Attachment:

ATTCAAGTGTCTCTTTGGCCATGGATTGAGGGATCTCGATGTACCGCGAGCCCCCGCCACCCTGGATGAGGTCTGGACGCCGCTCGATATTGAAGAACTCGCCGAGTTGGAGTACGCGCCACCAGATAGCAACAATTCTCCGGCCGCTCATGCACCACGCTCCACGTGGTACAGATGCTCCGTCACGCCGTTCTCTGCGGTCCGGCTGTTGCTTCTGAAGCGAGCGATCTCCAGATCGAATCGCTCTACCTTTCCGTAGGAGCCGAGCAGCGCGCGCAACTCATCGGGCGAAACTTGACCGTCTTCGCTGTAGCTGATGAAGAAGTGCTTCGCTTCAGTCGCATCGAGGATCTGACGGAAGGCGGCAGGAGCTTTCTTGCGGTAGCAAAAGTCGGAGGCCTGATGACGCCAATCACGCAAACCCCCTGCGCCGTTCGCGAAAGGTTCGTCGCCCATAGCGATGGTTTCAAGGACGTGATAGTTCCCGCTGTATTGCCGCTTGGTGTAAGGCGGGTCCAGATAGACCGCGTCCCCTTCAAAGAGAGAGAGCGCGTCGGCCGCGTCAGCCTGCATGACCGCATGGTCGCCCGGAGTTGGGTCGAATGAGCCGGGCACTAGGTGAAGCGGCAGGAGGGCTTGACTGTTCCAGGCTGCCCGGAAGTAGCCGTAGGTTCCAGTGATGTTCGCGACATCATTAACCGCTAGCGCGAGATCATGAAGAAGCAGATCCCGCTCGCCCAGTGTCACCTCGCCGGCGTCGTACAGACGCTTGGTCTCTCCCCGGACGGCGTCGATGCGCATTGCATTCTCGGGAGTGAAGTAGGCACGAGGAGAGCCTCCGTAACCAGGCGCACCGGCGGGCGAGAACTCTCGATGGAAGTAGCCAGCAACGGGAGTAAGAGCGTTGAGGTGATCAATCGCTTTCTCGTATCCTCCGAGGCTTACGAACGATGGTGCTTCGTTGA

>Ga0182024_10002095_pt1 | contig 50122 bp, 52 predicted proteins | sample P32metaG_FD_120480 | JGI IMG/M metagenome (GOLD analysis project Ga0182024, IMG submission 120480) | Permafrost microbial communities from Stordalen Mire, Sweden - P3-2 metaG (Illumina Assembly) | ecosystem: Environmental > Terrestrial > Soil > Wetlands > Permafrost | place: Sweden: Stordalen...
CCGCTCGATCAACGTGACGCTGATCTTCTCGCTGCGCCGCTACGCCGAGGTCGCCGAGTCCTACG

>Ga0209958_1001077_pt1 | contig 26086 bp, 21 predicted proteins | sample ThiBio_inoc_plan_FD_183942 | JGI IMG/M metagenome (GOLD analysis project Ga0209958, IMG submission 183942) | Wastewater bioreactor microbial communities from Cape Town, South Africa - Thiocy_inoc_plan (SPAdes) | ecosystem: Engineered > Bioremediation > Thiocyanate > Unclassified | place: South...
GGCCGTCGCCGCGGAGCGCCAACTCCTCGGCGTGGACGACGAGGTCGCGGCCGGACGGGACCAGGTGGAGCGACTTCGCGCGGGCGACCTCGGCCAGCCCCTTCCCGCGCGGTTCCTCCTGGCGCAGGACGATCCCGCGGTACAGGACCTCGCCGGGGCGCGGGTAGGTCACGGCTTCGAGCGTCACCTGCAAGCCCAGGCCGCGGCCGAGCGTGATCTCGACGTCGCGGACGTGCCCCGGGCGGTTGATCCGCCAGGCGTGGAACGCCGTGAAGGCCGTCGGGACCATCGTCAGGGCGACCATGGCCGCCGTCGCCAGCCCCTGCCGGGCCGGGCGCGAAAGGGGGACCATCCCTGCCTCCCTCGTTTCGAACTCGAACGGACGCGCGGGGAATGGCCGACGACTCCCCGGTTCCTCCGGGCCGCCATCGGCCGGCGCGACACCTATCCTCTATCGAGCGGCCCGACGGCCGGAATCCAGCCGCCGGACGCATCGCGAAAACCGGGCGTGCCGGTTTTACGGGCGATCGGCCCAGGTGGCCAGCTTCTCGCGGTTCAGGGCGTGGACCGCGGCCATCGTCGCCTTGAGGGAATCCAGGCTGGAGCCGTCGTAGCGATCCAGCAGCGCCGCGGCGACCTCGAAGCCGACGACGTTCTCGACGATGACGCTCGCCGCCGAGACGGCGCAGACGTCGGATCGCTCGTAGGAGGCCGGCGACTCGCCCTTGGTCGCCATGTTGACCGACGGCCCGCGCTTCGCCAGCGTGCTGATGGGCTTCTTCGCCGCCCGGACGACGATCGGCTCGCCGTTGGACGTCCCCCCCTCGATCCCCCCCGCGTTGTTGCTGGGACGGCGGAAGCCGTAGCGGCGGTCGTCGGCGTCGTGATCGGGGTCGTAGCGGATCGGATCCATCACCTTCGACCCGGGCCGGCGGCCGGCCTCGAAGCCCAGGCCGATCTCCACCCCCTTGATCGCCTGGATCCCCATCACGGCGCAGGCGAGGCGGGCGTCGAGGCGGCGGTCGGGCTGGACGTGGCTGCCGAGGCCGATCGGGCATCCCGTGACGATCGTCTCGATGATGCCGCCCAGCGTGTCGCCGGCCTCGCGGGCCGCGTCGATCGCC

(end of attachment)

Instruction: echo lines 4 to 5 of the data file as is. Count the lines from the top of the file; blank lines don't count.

>Ga0209958_1001077_pt1 | contig 26086 bp, 21 predicted proteins | sample ThiBio_inoc_plan_FD_183942 | JGI IMG/M metagenome (GOLD analysis project Ga0209958, IMG submission 183942) | Wastewater bioreactor microbial communities from Cape Town, South Africa - Thiocy_inoc_plan (SPAdes) | ecosystem: Engineered > Bioremediation > Thiocyanate > Unclassified | place: South...
GGCCGTCGCCGCGGAGCGCCAACTCCTCGGCGTGGACGACGAGGTCGCGGCCGGACGGGACCAGGTGGAGCGACTTCGCGCGGGCGACCTCGGCCAGCCCCTTCCCGCGCGGTTCCTCCTGGCGCAGGACGATCCCGCGGTACAGGACCTCGCCGGGGCGCGGGTAGGTCACGGCTTCGAGCGTCACCTGCAAGCCCAGGCCGCGGCCGAGCGTGATCTCGACGTCGCGGACGTGCCCCGGGCGGTTGATCCGCCAGGCGTGGAACGCCGTGAAGGCCGTCGGGACCATCGTCAGGGCGACCATGGCCGCCGTCGCCAGCCCCTGCCGGGCCGGGCGCGAAAGGGGGACCATCCCTGCCTCCCTCGTTTCGAACTCGAACGGACGCGCGGGGAATGGCCGACGACTCCCCGGTTCCTCCGGGCCGCCATCGGCCGGCGCGACACCTATCCTCTATCGAGCGGCCCGACGGCCGGAATCCAGCCGCCGGACGCATCGCGAAAACCGGGCGTGCCGGTTTTACGGGCGATCGGCCCAGGTGGCCAGCTTCTCGCGGTTCAGGGCGTGGACCGCGGCCATCGTCGCCTTGAGGGAATCCAGGCTGGAGCCGTCGTAGCGATCCAGCAGCGCCGCGGCGACCTCGAAGCCGACGACGTTCTCGACGATGACGCTCGCCGCCGAGACGGCGCAGACGTCGGATCGCTCGTAGGAGGCCGGCGACTCGCCCTTGGTCGCCATGTTGACCGACGGCCCGCGCTTCGCCAGCGTGCTGATGGGCTTCTTCGCCGCCCGGACGACGATCGGCTCGCCGTTGGACGTCCCCCCCTCGATCCCCCCCGCGTTGTTGCTGGGACGGCGGAAGCCGTAGCGGCGGTCGTCGGCGTCGTGATCGGGGTCGTAGCGGATCGGATCCATCACCTTCGACCCGGGCCGGCGGCCGGCCTCGAAGCCCAGGCCGATCTCCACCCCCTTGATCGCCTGGATCCCCATCACGGCGCAGGCGAGGCGGGCGTCGAGGCGGCGGTCGGGCTGGACGTGGCTGCCGAGGCCGATCGGGCATCCCGTGACGATCGTCTCGATGATGCCGCCCAGCGTGTCGCCGGCCTCGCGGGCCGCGTCGATCGCC